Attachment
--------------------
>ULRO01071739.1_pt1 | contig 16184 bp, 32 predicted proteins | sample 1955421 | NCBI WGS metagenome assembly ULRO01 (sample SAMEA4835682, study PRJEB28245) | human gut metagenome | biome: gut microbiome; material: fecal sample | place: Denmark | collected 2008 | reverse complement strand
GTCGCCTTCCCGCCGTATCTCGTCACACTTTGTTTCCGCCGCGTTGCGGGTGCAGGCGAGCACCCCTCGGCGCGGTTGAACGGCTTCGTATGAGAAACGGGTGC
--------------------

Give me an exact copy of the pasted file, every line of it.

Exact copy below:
>ULRO01071739.1_pt1 | contig 16184 bp, 32 predicted proteins | sample 1955421 | NCBI WGS metagenome assembly ULRO01 (sample SAMEA4835682, study PRJEB28245) | human gut metagenome | biome: gut microbiome; material: fecal sample | place: Denmark | collected 2008 | reverse complement strand
GTCGCCTTCCCGCCGTATCTCGTCACACTTTGTTTCCGCCGCGTTGCGGGTGCAGGCGAGCACCCCTCGGCGCGGTTGAACGGCTTCGTATGAGAAACGGGTGC